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Boys enjoy Swedish sea kayaking adventure of a lifetimeJuly 17th, 2015
Adventurous pupils from Monmouth School learnt about the importance of team work during an exciting five days of sea kayaking in Sweden.
The group of 13 boys from Year 9 and Year 11, have just returned home after taking to the seas to explore the wonderful Archipelago region during a fun-packed trip they’ll never forget.
Matt Peake, head of art and design and coordinator of CCF adventure training, led the group with Doctor James Harrison, head of history and coach of the School’s canoeing club.
Following their extremely early flight from Stansted, the group was met at Skavsta airport, about an hour away from Stockholm, by Thomas from ‘Do the North’ who offer self-guided kayak tours of the Archipelago region.Monmouth School boys Sea Kayaking
An hour’s minibus drive took them to the small bay of St Anna where they were briefed and provided with their kayaking and camping kit, ready to depart on their sea adventure.
Mr Peake said: “Boys paddled in large, incredibly sturdy double kayaks with an impressive load-carrying ability.
“Pupils had to carry all of their camping kit, food and water to last them for the five day adventure.
“We thought the area was well-suited to such an expedition, as it comprises of over 6,000 islands to explore, most of which are uninhabited.
“Apart from yachts passing through the central navigational canal, we saw no other people and had a real sense of remoteness and freedom but also had the reassurance that support, if it was needed, was only a phone call away.”
Boys were able to navigate amongst the islands, often using them to shelter from strong winds.
“There were some quite exposed stretches of water to cross, with high winds and even a thunderstorm causing choppy seas,” Mr Peake continued.
“All of the boys showed character and determination, making amazing progress with morale barely dipping in testing conditions.”
Normally during the summer months, the weather in this area is settled, warm and sunny and the boys did have a few days of sunshine where they enjoyed some cliff-jumping and swimming.
Mr Peake said: “Boys had a romantic image that they would be living off freshly caught fish each day, cooked on open fires each evening.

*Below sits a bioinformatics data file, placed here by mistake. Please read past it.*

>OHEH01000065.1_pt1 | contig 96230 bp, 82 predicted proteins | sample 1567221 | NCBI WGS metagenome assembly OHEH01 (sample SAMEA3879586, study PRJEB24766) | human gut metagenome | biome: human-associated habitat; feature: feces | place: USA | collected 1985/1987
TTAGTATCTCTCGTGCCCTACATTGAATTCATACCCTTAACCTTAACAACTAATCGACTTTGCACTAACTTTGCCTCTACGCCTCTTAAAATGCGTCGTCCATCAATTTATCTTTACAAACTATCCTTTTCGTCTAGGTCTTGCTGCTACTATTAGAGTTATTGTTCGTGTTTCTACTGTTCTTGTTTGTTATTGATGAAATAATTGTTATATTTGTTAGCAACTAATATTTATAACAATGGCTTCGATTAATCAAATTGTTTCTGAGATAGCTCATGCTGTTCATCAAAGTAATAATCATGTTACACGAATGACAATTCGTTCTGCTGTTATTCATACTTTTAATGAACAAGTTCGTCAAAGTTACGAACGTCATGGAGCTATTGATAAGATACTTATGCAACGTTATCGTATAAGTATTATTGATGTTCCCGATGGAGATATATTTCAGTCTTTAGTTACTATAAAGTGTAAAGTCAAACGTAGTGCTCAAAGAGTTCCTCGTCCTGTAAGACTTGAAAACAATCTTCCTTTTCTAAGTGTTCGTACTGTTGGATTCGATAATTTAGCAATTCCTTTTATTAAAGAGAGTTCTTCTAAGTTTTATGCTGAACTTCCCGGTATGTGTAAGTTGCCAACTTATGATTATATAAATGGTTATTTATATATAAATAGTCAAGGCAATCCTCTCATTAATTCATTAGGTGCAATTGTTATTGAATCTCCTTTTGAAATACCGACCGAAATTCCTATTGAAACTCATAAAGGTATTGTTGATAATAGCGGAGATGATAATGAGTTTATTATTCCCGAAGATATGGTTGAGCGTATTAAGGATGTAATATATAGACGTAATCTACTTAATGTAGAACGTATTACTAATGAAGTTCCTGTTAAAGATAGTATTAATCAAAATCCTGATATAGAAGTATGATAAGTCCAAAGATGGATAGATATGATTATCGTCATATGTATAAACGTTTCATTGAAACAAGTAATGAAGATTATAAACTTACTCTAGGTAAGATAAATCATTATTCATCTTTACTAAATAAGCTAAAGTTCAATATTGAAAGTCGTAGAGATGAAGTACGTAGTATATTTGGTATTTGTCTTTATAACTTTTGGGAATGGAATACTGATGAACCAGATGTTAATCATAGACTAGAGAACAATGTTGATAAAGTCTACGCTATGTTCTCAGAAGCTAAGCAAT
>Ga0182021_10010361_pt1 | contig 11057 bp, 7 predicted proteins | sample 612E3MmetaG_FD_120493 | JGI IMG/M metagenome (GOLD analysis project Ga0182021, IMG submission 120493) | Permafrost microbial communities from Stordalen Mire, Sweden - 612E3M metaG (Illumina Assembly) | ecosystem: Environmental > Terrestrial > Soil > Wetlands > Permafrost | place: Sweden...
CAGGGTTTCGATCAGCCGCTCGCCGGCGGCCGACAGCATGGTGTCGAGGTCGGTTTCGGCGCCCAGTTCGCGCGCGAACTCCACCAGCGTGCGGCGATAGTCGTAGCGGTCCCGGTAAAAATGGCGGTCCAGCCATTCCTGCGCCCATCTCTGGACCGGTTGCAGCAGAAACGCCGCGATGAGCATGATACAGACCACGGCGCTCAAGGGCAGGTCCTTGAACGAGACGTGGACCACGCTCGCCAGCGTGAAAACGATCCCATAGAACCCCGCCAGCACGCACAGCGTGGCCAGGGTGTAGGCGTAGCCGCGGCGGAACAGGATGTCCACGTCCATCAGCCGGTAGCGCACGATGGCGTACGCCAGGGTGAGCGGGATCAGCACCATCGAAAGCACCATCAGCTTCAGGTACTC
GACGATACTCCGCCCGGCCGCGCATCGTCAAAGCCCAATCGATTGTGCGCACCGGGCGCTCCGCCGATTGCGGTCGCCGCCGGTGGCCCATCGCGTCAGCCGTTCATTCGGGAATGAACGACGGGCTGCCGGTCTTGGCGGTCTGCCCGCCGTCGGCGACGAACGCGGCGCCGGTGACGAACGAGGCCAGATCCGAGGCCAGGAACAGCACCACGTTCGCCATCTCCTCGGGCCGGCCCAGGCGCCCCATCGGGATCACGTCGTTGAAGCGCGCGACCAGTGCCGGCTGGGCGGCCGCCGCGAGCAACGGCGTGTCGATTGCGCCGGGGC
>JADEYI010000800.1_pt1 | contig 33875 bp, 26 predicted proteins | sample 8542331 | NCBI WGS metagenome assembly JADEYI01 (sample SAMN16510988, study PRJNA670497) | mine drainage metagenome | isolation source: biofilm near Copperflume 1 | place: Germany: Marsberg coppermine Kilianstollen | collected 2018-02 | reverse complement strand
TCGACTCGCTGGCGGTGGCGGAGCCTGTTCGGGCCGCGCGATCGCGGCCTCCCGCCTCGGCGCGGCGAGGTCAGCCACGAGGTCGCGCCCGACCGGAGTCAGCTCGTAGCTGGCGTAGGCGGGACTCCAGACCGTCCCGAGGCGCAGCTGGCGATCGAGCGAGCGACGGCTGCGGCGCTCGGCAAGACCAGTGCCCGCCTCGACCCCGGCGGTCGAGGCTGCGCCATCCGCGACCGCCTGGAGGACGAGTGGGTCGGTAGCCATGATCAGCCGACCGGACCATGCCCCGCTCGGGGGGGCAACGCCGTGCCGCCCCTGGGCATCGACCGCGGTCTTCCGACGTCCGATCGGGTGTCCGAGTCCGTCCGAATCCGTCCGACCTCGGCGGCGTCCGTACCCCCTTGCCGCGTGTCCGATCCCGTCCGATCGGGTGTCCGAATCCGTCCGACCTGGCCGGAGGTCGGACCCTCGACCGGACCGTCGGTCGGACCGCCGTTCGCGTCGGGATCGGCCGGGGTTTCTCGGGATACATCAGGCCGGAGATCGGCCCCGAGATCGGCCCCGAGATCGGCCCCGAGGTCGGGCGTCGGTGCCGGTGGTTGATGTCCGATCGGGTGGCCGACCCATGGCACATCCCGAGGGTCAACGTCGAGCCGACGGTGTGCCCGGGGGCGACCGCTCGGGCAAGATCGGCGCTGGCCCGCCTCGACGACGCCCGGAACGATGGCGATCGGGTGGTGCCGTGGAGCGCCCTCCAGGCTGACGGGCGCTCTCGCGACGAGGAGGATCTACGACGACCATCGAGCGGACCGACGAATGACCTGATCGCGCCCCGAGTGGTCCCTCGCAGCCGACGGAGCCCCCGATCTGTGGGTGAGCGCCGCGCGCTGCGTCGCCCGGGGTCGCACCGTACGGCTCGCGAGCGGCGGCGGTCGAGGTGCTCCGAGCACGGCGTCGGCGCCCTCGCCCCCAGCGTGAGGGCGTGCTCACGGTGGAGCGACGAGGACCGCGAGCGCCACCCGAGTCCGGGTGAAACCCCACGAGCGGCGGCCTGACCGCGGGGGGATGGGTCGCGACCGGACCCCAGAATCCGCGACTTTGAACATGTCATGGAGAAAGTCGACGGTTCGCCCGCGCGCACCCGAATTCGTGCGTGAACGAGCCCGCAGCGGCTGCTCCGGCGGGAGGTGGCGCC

“This was not to be the case.
“Without a single bite, they had to open their emergency tin of tuna!
“Food was planned and ordered in advance and each tent group cooked as a unit, giving consideration to the foods that were perishable and plan accordingly.
“There was a competitive edge to their evening meals, with lots of creative cooking with egg and bacon triple sandwiches along with marshmallows being a big hit.”
The pupils also learnt a new respect for their surroundings.
“With Sweden having a ‘right to roam’, pupils were able to explore and camp on most of these islands,” added Mr Peake.
“Some of the islands were nature reserves and the boys were lucky to see a large variety of sea birds, as well as osprey.
“Boys had to be sensitive to environmental issues, leaving each island exactly as they had found it, with no trace of their visit being visible.”
In preparation for the expedition, boys had enjoyed a bonding and planning day, which included sea kayak surfing at Ogmor beach.
Gavin Christmas, Monmouth School’s wonderful design and technology technician, also ran a workshop on camp-craft, safety and fire lighting skills.
Mr Peake said: “The opportunity to plan and prepare for an overseas sea kayaking expedition offered something a little bit different, and I believe this was the first expedition of its kind run by Monmouth School.
“Pupils returned to shore tired, with aching arms and a little bit smelly.”
The group enjoyed a few hours of exploring the historical textile town of Norrkoping and a well-earned visit to McDonald’s, before grabbing a hot shower and a few hours’ sleep at an airport hostel in preparation for their 4.30am flight check-in.
“All of the boys seemed really positive about their experience, having hopefully gained organisational and planning skills, an awareness of ecotourism, navigational and camp craft skills as well as realising the importance of team work,” said Mr Peake.
“I believe this was an adventure that will stay with them for the rest of their lives.”